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Item response theory and health outcomes measurement in the 21st century.

Item response theory and health outcomes measurement in the 21st century. Item response theory (IRT) has a number of potential advantages over classical test theory in assessing self-reported health outcomes. IRT models yield invariant item and latent trait estimates (within a linear transformation), standard errors conditional on trait level, and trait estimates anchored to item content. IRT also facilitates evaluation of differential item functioning, inclusion of items with different response formats in the same scale, and assessment of person fit and is ideally suited for implementing computer adaptive testing. Finally, IRT methods can be helpful in developing better health outcome measures and in assessing change over time. These issues are reviewed, along with a discussion of some of the methodological and practical challenges in applying IRT methods. http://www.deepdyve.com/assets/images/DeepDyve-Logo-lg.png Medical Care Pubmed

Item response theory and health outcomes measurement in the 21st century.

Medical Care , Volume 38 (9 Suppl): 15 – Oct 2, 2000

Item response theory and health outcomes measurement in the 21st century.


Abstract

Item response theory (IRT) has a number of potential advantages over classical test theory in assessing self-reported health outcomes. IRT models yield invariant item and latent trait estimates (within a linear transformation), standard errors conditional on trait level, and trait estimates anchored to item content. IRT also facilitates evaluation of differential item functioning, inclusion of items with different response formats in the same scale, and assessment of person fit and is ideally suited for implementing computer adaptive testing. Finally, IRT methods can be helpful in developing better health outcome measures and in assessing change over time. These issues are reviewed, along with a discussion of some of the methodological and practical challenges in applying IRT methods.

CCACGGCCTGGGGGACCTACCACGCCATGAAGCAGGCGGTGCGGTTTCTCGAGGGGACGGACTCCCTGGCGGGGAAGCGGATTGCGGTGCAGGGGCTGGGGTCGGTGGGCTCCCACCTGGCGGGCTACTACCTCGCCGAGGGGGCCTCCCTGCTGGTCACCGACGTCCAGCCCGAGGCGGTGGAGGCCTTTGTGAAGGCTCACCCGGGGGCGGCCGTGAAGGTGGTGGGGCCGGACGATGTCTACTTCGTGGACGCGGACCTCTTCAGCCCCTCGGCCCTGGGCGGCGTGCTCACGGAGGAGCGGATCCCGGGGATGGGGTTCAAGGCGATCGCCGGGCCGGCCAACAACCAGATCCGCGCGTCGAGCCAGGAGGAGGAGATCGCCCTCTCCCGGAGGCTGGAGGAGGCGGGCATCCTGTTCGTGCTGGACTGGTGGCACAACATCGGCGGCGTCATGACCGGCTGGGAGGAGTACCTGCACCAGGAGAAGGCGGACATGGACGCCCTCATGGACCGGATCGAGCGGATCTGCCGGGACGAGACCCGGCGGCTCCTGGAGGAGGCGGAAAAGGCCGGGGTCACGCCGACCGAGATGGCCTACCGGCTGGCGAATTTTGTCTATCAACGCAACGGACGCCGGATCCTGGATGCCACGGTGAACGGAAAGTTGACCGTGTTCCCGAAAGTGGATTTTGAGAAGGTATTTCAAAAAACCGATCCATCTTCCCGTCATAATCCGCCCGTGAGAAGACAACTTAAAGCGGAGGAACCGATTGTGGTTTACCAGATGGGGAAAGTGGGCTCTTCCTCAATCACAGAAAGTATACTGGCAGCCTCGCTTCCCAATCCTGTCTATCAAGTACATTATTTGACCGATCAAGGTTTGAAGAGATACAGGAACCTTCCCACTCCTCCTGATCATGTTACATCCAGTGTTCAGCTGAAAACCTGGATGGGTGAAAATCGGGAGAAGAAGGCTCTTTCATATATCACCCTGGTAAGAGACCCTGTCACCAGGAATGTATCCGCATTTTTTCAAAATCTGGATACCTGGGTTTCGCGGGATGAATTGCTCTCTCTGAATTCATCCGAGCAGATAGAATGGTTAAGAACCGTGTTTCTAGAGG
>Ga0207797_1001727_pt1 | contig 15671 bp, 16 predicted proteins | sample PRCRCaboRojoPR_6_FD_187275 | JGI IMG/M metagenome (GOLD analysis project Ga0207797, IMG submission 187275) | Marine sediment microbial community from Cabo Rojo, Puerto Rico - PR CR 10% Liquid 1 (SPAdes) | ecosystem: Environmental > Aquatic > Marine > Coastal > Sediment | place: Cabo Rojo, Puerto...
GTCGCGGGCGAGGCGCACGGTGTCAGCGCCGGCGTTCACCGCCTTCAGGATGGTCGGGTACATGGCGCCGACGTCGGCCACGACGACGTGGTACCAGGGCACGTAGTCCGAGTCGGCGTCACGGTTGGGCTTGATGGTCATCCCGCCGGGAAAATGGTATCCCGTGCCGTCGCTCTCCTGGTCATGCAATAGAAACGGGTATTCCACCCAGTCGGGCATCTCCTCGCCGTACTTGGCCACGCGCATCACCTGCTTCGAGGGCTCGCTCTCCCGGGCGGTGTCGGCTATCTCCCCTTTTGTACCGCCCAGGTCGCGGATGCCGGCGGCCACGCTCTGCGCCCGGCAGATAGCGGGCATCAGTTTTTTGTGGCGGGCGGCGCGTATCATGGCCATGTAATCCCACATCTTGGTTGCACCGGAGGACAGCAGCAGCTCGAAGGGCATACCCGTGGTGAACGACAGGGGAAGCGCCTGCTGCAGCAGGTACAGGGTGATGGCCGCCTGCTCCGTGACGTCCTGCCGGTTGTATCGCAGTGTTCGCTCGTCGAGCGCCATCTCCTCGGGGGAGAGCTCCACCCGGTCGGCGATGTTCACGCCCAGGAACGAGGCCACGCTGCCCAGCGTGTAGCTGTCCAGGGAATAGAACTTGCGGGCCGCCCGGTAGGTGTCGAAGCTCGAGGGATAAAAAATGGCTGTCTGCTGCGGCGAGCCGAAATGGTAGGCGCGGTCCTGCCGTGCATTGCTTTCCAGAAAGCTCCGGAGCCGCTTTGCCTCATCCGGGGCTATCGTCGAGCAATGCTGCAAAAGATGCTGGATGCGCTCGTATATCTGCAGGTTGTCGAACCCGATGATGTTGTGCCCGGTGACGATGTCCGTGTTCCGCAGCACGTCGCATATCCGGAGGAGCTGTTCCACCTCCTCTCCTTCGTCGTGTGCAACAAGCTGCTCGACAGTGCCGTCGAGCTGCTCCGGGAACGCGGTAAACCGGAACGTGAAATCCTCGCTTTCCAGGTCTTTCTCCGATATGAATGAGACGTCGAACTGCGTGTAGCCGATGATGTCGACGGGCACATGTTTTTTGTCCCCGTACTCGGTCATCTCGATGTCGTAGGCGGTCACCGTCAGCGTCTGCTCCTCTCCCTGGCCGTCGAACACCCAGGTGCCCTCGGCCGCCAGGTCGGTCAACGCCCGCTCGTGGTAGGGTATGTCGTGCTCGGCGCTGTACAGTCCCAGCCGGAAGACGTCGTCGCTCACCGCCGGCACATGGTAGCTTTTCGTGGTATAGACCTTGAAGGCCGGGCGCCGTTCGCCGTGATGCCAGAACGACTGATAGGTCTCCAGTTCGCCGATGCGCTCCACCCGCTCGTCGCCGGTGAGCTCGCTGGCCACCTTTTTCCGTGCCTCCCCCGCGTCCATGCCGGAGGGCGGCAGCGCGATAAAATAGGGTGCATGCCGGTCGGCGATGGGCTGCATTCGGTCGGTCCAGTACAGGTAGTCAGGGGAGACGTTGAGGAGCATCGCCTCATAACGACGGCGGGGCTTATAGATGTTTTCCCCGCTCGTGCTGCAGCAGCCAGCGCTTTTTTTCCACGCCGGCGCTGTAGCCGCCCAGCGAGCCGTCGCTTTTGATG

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ISSN
0025-7079
DOI
10.1097/00005650-200009002-00007
pmid
10982088
Publisher site
See Article on Publisher Site

Abstract

Item response theory (IRT) has a number of potential advantages over classical test theory in assessing self-reported health outcomes. IRT models yield invariant item and latent trait estimates (within a linear transformation), standard errors conditional on trait level, and trait estimates anchored to item content. IRT also facilitates evaluation of differential item functioning, inclusion of items with different response formats in the same scale, and assessment of person fit and is ideally suited for implementing computer adaptive testing. Finally, IRT methods can be helpful in developing better health outcome measures and in assessing change over time. These issues are reviewed, along with a discussion of some of the methodological and practical challenges in applying IRT methods.

Journal

Medical CarePubmed

Published: Oct 2, 2000

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